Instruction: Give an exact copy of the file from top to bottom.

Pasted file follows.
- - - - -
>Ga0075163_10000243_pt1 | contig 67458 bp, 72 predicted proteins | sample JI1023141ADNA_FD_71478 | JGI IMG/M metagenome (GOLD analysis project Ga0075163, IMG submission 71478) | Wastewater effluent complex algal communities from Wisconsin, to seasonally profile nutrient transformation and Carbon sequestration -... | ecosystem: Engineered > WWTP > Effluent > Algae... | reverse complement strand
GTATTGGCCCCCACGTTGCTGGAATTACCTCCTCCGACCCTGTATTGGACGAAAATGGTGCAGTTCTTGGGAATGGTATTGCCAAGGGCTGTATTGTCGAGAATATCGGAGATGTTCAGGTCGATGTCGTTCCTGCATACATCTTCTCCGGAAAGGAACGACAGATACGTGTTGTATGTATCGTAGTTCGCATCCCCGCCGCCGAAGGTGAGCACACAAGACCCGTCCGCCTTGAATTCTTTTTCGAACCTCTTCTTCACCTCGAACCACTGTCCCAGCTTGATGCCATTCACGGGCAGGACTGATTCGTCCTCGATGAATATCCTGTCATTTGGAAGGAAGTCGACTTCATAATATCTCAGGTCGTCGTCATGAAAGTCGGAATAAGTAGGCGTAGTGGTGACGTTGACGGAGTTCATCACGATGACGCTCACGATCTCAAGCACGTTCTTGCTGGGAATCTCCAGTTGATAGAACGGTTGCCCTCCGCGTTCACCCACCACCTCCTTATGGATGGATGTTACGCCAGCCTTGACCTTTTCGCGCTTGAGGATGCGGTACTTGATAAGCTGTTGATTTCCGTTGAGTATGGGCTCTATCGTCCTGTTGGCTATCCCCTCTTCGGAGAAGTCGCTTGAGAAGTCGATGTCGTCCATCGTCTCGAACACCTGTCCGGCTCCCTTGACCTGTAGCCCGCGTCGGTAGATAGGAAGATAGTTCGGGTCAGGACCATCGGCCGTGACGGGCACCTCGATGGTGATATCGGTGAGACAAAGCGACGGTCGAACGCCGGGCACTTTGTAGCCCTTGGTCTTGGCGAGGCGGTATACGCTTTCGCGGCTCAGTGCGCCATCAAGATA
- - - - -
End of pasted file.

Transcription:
>Ga0075163_10000243_pt1 | contig 67458 bp, 72 predicted proteins | sample JI1023141ADNA_FD_71478 | JGI IMG/M metagenome (GOLD analysis project Ga0075163, IMG submission 71478) | Wastewater effluent complex algal communities from Wisconsin, to seasonally profile nutrient transformation and Carbon sequestration -... | ecosystem: Engineered > WWTP > Effluent > Algae... | reverse complement strand
GTATTGGCCCCCACGTTGCTGGAATTACCTCCTCCGACCCTGTATTGGACGAAAATGGTGCAGTTCTTGGGAATGGTATTGCCAAGGGCTGTATTGTCGAGAATATCGGAGATGTTCAGGTCGATGTCGTTCCTGCATACATCTTCTCCGGAAAGGAACGACAGATACGTGTTGTATGTATCGTAGTTCGCATCCCCGCCGCCGAAGGTGAGCACACAAGACCCGTCCGCCTTGAATTCTTTTTCGAACCTCTTCTTCACCTCGAACCACTGTCCCAGCTTGATGCCATTCACGGGCAGGACTGATTCGTCCTCGATGAATATCCTGTCATTTGGAAGGAAGTCGACTTCATAATATCTCAGGTCGTCGTCATGAAAGTCGGAATAAGTAGGCGTAGTGGTGACGTTGACGGAGTTCATCACGATGACGCTCACGATCTCAAGCACGTTCTTGCTGGGAATCTCCAGTTGATAGAACGGTTGCCCTCCGCGTTCACCCACCACCTCCTTATGGATGGATGTTACGCCAGCCTTGACCTTTTCGCGCTTGAGGATGCGGTACTTGATAAGCTGTTGATTTCCGTTGAGTATGGGCTCTATCGTCCTGTTGGCTATCCCCTCTTCGGAGAAGTCGCTTGAGAAGTCGATGTCGTCCATCGTCTCGAACACCTGTCCGGCTCCCTTGACCTGTAGCCCGCGTCGGTAGATAGGAAGATAGTTCGGGTCAGGACCATCGGCCGTGACGGGCACCTCGATGGTGATATCGGTGAGACAAAGCGACGGTCGAACGCCGGGCACTTTGTAGCCCTTGGTCTTGGCGAGGCGGTATACGCTTTCGCGGCTCAGTGCGCCATCAAGATA